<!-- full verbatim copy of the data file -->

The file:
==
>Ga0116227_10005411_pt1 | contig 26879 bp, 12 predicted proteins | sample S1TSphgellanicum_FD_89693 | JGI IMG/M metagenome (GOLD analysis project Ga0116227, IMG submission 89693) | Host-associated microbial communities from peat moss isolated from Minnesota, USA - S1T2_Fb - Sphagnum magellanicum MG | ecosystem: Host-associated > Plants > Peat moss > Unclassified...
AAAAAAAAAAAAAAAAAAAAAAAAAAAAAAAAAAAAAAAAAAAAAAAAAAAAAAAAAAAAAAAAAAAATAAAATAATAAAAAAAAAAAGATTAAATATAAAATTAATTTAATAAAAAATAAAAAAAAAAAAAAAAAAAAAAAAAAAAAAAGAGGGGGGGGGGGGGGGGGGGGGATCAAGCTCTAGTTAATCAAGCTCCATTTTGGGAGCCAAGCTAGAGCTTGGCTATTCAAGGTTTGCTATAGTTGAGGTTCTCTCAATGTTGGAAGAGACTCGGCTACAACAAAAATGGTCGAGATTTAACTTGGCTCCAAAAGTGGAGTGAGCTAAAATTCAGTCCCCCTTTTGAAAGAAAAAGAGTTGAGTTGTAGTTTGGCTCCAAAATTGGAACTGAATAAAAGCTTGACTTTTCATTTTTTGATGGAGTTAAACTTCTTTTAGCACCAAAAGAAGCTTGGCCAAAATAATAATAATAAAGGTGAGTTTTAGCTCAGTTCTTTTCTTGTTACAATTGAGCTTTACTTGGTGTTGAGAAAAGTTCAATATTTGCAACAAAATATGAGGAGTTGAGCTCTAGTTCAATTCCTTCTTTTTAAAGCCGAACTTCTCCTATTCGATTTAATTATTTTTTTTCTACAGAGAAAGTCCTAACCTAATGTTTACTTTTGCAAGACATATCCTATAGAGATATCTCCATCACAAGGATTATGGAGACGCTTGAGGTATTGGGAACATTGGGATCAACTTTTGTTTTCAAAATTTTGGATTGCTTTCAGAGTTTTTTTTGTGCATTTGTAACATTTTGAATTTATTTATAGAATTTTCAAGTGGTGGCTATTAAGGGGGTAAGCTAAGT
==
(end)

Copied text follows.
>Ga0116227_10005411_pt1 | contig 26879 bp, 12 predicted proteins | sample S1TSphgellanicum_FD_89693 | JGI IMG/M metagenome (GOLD analysis project Ga0116227, IMG submission 89693) | Host-associated microbial communities from peat moss isolated from Minnesota, USA - S1T2_Fb - Sphagnum magellanicum MG | ecosystem: Host-associated > Plants > Peat moss > Unclassified...
AAAAAAAAAAAAAAAAAAAAAAAAAAAAAAAAAAAAAAAAAAAAAAAAAAAAAAAAAAAAAAAAAAAATAAAATAATAAAAAAAAAAAGATTAAATATAAAATTAATTTAATAAAAAATAAAAAAAAAAAAAAAAAAAAAAAAAAAAAAAGAGGGGGGGGGGGGGGGGGGGGGATCAAGCTCTAGTTAATCAAGCTCCATTTTGGGAGCCAAGCTAGAGCTTGGCTATTCAAGGTTTGCTATAGTTGAGGTTCTCTCAATGTTGGAAGAGACTCGGCTACAACAAAAATGGTCGAGATTTAACTTGGCTCCAAAAGTGGAGTGAGCTAAAATTCAGTCCCCCTTTTGAAAGAAAAAGAGTTGAGTTGTAGTTTGGCTCCAAAATTGGAACTGAATAAAAGCTTGACTTTTCATTTTTTGATGGAGTTAAACTTCTTTTAGCACCAAAAGAAGCTTGGCCAAAATAATAATAATAAAGGTGAGTTTTAGCTCAGTTCTTTTCTTGTTACAATTGAGCTTTACTTGGTGTTGAGAAAAGTTCAATATTTGCAACAAAATATGAGGAGTTGAGCTCTAGTTCAATTCCTTCTTTTTAAAGCCGAACTTCTCCTATTCGATTTAATTATTTTTTTTCTACAGAGAAAGTCCTAACCTAATGTTTACTTTTGCAAGACATATCCTATAGAGATATCTCCATCACAAGGATTATGGAGACGCTTGAGGTATTGGGAACATTGGGATCAACTTTTGTTTTCAAAATTTTGGATTGCTTTCAGAGTTTTTTTTGTGCATTTGTAACATTTTGAATTTATTTATAGAATTTTCAAGTGGTGGCTATTAAGGGGGTAAGCTAAGT